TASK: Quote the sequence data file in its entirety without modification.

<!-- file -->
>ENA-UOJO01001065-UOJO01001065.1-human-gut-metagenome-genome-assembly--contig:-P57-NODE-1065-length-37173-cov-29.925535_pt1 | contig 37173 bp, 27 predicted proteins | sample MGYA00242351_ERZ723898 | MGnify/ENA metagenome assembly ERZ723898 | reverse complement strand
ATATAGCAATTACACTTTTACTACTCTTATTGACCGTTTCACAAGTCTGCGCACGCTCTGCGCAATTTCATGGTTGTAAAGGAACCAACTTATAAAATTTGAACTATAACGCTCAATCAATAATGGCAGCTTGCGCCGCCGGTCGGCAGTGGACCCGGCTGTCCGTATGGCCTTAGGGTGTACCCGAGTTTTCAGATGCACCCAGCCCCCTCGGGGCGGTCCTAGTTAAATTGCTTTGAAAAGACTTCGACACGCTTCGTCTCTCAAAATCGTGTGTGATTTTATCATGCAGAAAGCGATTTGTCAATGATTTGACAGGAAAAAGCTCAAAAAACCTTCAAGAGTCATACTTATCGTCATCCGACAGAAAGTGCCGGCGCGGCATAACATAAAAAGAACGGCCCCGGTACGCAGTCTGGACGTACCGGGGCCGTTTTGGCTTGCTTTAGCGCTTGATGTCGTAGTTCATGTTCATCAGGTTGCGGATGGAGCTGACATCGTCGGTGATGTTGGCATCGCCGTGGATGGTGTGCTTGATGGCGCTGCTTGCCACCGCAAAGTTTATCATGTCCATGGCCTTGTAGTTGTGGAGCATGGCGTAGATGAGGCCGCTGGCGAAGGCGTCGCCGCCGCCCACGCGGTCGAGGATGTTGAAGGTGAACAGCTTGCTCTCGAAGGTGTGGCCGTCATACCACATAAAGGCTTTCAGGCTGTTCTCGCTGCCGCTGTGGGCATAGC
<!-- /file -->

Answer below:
>ENA-UOJO01001065-UOJO01001065.1-human-gut-metagenome-genome-assembly--contig:-P57-NODE-1065-length-37173-cov-29.925535_pt1 | contig 37173 bp, 27 predicted proteins | sample MGYA00242351_ERZ723898 | MGnify/ENA metagenome assembly ERZ723898 | reverse complement strand
ATATAGCAATTACACTTTTACTACTCTTATTGACCGTTTCACAAGTCTGCGCACGCTCTGCGCAATTTCATGGTTGTAAAGGAACCAACTTATAAAATTTGAACTATAACGCTCAATCAATAATGGCAGCTTGCGCCGCCGGTCGGCAGTGGACCCGGCTGTCCGTATGGCCTTAGGGTGTACCCGAGTTTTCAGATGCACCCAGCCCCCTCGGGGCGGTCCTAGTTAAATTGCTTTGAAAAGACTTCGACACGCTTCGTCTCTCAAAATCGTGTGTGATTTTATCATGCAGAAAGCGATTTGTCAATGATTTGACAGGAAAAAGCTCAAAAAACCTTCAAGAGTCATACTTATCGTCATCCGACAGAAAGTGCCGGCGCGGCATAACATAAAAAGAACGGCCCCGGTACGCAGTCTGGACGTACCGGGGCCGTTTTGGCTTGCTTTAGCGCTTGATGTCGTAGTTCATGTTCATCAGGTTGCGGATGGAGCTGACATCGTCGGTGATGTTGGCATCGCCGTGGATGGTGTGCTTGATGGCGCTGCTTGCCACCGCAAAGTTTATCATGTCCATGGCCTTGTAGTTGTGGAGCATGGCGTAGATGAGGCCGCTGGCGAAGGCGTCGCCGCCGCCCACGCGGTCGAGGATGTTGAAGGTGAACAGCTTGCTCTCGAAGGTGTGGCCGTCATACCACATAAAGGCTTTCAGGCTGTTCTCGCTGCCGCTGTGGGCATAGC